Amante Photography is proud to offer custom picture framing for archival prints and art works throughout Australia. Our focus is making high-quality picture frames, including the use of conservation grade materials at affordable prices. We are more than happy to create a custom sized frame to accommodate your needs. If you don’t see a frame size advertised on our website that you would like to request then please contact us.

Our custom frames are NOT made in huge quantities, overseas. Many frames that you find in Kmart or Ikea, are produced using moulding which is typically made of cheap pulp-board, plastic and papers which can damage your art work over time. Amante frames, on the other-hand, use moulding which is made with one, solid piece of pine wood, serviced in Australia and cut locally here on the Central Coast. The moulding is then prepared and painted here at the studio, to produce art work specifically for small, boutique clients.

Our frames are typically minimalistic in nature, to enable us to display the prints and artworks to maximum effect. Each frame is made one at a time by skilled craftspeople. The materials we use are uv protected acrylic, acid-free matboard, and acid-free framer’s tape. It makes sense that you would want to pay the extra cost of a custom frame, that is going to allow your pieces of art to remain in an immaculate condition for years to come. We frame each art work with preservation in mind, minimising the effects from light and chemicals so common in mass produced frames.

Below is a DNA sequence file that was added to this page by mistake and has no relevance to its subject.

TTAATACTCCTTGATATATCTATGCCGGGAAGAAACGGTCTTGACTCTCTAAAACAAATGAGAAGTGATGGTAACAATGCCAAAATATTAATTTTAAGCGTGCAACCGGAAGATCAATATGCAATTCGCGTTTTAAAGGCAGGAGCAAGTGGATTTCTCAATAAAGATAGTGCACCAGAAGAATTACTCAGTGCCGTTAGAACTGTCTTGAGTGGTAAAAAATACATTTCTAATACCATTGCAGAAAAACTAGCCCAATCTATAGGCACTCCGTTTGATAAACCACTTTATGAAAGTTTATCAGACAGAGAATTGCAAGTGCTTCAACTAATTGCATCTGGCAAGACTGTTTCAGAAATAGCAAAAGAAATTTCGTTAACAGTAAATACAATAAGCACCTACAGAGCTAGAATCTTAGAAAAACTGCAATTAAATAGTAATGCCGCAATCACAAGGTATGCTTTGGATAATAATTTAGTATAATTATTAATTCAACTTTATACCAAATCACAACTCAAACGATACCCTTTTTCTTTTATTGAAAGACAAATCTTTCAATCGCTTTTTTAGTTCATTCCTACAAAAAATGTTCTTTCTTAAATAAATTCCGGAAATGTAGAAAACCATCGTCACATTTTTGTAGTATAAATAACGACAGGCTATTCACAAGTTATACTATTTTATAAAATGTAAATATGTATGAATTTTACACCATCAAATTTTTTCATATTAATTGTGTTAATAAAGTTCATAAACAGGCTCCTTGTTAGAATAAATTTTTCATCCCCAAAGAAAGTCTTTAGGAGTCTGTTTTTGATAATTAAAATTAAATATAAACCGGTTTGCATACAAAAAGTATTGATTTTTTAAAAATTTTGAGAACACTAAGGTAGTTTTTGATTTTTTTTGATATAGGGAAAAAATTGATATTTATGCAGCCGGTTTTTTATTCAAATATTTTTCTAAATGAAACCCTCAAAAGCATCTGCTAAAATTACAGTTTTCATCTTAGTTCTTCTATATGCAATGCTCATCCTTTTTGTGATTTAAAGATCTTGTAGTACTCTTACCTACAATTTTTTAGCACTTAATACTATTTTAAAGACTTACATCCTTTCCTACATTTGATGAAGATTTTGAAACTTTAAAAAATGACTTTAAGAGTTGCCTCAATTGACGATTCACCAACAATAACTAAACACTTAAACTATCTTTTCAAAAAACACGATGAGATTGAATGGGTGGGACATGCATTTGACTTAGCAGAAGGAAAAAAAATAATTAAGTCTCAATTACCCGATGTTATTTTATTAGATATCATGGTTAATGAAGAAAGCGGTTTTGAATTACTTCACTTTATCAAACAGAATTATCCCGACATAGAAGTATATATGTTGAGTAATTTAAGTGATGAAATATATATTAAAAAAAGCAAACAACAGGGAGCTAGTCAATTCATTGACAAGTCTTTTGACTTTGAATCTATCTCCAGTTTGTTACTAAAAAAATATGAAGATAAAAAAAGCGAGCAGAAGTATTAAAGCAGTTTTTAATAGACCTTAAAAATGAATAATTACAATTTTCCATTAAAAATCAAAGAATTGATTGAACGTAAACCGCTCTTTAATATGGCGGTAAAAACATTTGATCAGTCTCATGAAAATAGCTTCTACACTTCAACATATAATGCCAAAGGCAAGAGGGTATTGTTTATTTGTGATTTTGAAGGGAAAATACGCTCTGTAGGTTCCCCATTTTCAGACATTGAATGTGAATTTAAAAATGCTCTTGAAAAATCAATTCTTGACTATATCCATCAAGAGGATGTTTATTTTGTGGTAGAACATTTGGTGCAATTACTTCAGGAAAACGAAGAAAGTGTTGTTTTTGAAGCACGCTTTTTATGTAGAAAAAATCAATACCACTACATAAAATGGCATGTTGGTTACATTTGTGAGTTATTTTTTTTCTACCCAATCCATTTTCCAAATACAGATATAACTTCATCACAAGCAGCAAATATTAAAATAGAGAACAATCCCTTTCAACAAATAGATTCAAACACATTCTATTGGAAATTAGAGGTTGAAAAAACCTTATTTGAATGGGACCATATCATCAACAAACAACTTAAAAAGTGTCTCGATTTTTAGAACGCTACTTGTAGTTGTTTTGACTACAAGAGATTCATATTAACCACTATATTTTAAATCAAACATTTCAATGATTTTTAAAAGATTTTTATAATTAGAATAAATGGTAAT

All frames serve the basic purpose of protecting a work of art or a valuable object from dust, moisture and damage. They are also used to display the art so that its features are complemented and enhanced, minimising the distractions of the outside world.


A work on paper will need glass or acrylic to protect it from dust and insect damage, as well as to reduce the effect of light and atmosphere. A work on paper should be framed with archival materials such as acid free boards, glues and tapes which do not damage the work over-time, the way most tape or cardboard will, and it should not remain in contact with the glass or acrylic. This means that some kind of space is required. Most works on paper – like drawings or prints – are framed surrounded by a mount (or mat-board) and behind glass or acrylic. At Amante Photography we primarily use acrylic as we have found it to be resilient, light, and offers UV protection. It also has archival benefits as it allows the prints to breathe, so is less prone to moulding and mildew when compared to glass. We always use acrylic specifically made for framing. The acrylic, mat-board, art-work and backing are held together within a timber frame. which is referred to as moulding. Most art galleries use this kind of frame most of the time, because it protects the work very effectively.

The mount or mat-board is like a piece of high-quality, acid free cardboard which protects the work by holding the edges down and keeping the paper from touching the glass. While all our matboards are acid free, if your piece is very valuable you may choose to use a cotton-rag board to protect it under museum conditions. Similarly some acrylic is made to minimise reflection or to minimise the effect of UV light which can damage art-works over time. If you would like museum quality frames then please contact us to ensure that we use materials of the highest quality.